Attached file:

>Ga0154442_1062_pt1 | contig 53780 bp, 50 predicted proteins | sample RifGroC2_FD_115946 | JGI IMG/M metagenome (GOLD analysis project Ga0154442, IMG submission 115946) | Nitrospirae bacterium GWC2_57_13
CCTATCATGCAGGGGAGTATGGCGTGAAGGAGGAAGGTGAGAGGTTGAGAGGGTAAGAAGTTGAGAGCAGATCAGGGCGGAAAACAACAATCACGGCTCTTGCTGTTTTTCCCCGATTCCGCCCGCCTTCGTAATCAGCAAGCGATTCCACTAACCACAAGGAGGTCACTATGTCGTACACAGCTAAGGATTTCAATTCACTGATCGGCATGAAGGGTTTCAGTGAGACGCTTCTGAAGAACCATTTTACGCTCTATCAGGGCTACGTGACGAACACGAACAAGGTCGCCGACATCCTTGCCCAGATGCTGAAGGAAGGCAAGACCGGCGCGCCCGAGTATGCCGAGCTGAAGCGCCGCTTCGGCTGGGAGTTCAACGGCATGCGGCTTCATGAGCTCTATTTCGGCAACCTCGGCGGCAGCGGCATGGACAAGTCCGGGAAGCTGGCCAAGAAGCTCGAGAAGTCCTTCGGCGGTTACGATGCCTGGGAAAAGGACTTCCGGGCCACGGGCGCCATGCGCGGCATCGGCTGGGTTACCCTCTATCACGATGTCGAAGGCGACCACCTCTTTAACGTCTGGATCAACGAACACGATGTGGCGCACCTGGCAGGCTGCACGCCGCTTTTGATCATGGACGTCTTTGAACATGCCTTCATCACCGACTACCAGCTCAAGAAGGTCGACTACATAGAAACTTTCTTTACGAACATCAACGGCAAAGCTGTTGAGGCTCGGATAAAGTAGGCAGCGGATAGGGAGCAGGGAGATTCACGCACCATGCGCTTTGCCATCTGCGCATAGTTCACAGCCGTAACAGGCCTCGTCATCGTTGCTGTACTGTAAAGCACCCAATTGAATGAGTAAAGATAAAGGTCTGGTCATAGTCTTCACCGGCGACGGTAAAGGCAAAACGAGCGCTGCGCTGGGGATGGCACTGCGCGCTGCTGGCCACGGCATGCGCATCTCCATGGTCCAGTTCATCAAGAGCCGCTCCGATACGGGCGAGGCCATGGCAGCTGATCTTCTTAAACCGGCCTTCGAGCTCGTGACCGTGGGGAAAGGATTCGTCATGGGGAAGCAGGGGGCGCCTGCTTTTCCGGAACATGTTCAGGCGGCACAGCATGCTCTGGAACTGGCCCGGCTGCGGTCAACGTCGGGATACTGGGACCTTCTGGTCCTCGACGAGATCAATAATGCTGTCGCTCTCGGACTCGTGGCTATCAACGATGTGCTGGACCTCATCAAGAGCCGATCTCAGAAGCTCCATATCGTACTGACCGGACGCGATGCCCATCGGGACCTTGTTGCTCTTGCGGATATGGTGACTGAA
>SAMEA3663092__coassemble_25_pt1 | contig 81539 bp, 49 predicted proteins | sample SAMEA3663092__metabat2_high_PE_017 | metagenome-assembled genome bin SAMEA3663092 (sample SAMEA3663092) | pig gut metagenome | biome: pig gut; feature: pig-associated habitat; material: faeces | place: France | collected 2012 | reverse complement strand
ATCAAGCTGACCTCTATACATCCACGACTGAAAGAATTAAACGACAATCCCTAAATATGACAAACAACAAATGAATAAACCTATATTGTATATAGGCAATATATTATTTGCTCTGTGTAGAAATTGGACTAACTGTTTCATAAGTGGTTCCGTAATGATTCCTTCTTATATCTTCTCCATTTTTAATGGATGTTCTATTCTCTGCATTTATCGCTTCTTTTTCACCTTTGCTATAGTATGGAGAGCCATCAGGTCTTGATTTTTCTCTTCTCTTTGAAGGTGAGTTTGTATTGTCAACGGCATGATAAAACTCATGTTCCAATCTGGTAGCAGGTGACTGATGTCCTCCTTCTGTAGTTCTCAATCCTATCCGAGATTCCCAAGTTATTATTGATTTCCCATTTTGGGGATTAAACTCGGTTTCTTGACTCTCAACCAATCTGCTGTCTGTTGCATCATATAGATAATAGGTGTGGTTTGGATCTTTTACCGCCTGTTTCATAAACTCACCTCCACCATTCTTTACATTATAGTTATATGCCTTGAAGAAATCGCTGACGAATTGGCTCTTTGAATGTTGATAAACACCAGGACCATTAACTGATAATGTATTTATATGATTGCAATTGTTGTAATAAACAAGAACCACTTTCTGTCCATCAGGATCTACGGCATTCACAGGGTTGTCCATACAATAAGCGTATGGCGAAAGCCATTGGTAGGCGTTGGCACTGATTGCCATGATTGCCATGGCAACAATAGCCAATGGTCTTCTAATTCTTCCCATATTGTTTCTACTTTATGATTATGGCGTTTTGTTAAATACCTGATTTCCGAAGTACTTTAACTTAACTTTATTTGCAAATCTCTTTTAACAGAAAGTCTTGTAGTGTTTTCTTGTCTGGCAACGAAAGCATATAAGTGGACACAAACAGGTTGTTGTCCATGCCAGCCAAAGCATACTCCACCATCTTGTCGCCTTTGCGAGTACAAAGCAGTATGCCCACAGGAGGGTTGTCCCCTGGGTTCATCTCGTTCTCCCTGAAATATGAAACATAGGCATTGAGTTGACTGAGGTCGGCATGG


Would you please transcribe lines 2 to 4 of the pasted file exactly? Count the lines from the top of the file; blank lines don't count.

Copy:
CCTATCATGCAGGGGAGTATGGCGTGAAGGAGGAAGGTGAGAGGTTGAGAGGGTAAGAAGTTGAGAGCAGATCAGGGCGGAAAACAACAATCACGGCTCTTGCTGTTTTTCCCCGATTCCGCCCGCCTTCGTAATCAGCAAGCGATTCCACTAACCACAAGGAGGTCACTATGTCGTACACAGCTAAGGATTTCAATTCACTGATCGGCATGAAGGGTTTCAGTGAGACGCTTCTGAAGAACCATTTTACGCTCTATCAGGGCTACGTGACGAACACGAACAAGGTCGCCGACATCCTTGCCCAGATGCTGAAGGAAGGCAAGACCGGCGCGCCCGAGTATGCCGAGCTGAAGCGCCGCTTCGGCTGGGAGTTCAACGGCATGCGGCTTCATGAGCTCTATTTCGGCAACCTCGGCGGCAGCGGCATGGACAAGTCCGGGAAGCTGGCCAAGAAGCTCGAGAAGTCCTTCGGCGGTTACGATGCCTGGGAAAAGGACTTCCGGGCCACGGGCGCCATGCGCGGCATCGGCTGGGTTACCCTCTATCACGATGTCGAAGGCGACCACCTCTTTAACGTCTGGATCAACGAACACGATGTGGCGCACCTGGCAGGCTGCACGCCGCTTTTGATCATGGACGTCTTTGAACATGCCTTCATCACCGACTACCAGCTCAAGAAGGTCGACTACATAGAAACTTTCTTTACGAACATCAACGGCAAAGCTGTTGAGGCTCGGATAAAGTAGGCAGCGGATAGGGAGCAGGGAGATTCACGCACCATGCGCTTTGCCATCTGCGCATAGTTCACAGCCGTAACAGGCCTCGTCATCGTTGCTGTACTGTAAAGCACCCAATTGAATGAGTAAAGATAAAGGTCTGGTCATAGTCTTCACCGGCGACGGTAAAGGCAAAACGAGCGCTGCGCTGGGGATGGCACTGCGCGCTGCTGGCCACGGCATGCGCATCTCCATGGTCCAGTTCATCAAGAGCCGCTCCGATACGGGCGAGGCCATGGCAGCTGATCTTCTTAAACCGGCCTTCGAGCTCGTGACCGTGGGGAAAGGATTCGTCATGGGGAAGCAGGGGGCGCCTGCTTTTCCGGAACATGTTCAGGCGGCACAGCATGCTCTGGAACTGGCCCGGCTGCGGTCAACGTCGGGATACTGGGACCTTCTGGTCCTCGACGAGATCAATAATGCTGTCGCTCTCGGACTCGTGGCTATCAACGATGTGCTGGACCTCATCAAGAGCCGATCTCAGAAGCTCCATATCGTACTGACCGGACGCGATGCCCATCGGGACCTTGTTGCTCTTGCGGATATGGTGACTGAA
>SAMEA3663092__coassemble_25_pt1 | contig 81539 bp, 49 predicted proteins | sample SAMEA3663092__metabat2_high_PE_017 | metagenome-assembled genome bin SAMEA3663092 (sample SAMEA3663092) | pig gut metagenome | biome: pig gut; feature: pig-associated habitat; material: faeces | place: France | collected 2012 | reverse complement strand
ATCAAGCTGACCTCTATACATCCACGACTGAAAGAATTAAACGACAATCCCTAAATATGACAAACAACAAATGAATAAACCTATATTGTATATAGGCAATATATTATTTGCTCTGTGTAGAAATTGGACTAACTGTTTCATAAGTGGTTCCGTAATGATTCCTTCTTATATCTTCTCCATTTTTAATGGATGTTCTATTCTCTGCATTTATCGCTTCTTTTTCACCTTTGCTATAGTATGGAGAGCCATCAGGTCTTGATTTTTCTCTTCTCTTTGAAGGTGAGTTTGTATTGTCAACGGCATGATAAAACTCATGTTCCAATCTGGTAGCAGGTGACTGATGTCCTCCTTCTGTAGTTCTCAATCCTATCCGAGATTCCCAAGTTATTATTGATTTCCCATTTTGGGGATTAAACTCGGTTTCTTGACTCTCAACCAATCTGCTGTCTGTTGCATCATATAGATAATAGGTGTGGTTTGGATCTTTTACCGCCTGTTTCATAAACTCACCTCCACCATTCTTTACATTATAGTTATATGCCTTGAAGAAATCGCTGACGAATTGGCTCTTTGAATGTTGATAAACACCAGGACCATTAACTGATAATGTATTTATATGATTGCAATTGTTGTAATAAACAAGAACCACTTTCTGTCCATCAGGATCTACGGCATTCACAGGGTTGTCCATACAATAAGCGTATGGCGAAAGCCATTGGTAGGCGTTGGCACTGATTGCCATGATTGCCATGGCAACAATAGCCAATGGTCTTCTAATTCTTCCCATATTGTTTCTACTTTATGATTATGGCGTTTTGTTAAATACCTGATTTCCGAAGTACTTTAACTTAACTTTATTTGCAAATCTCTTTTAACAGAAAGTCTTGTAGTGTTTTCTTGTCTGGCAACGAAAGCATATAAGTGGACACAAACAGGTTGTTGTCCATGCCAGCCAAAGCATACTCCACCATCTTGTCGCCTTTGCGAGTACAAAGCAGTATGCCCACAGGAGGGTTGTCCCCTGGGTTCATCTCGTTCTCCCTGAAATATGAAACATAGGCATTGAGTTGACTGAGGTCGGCATGG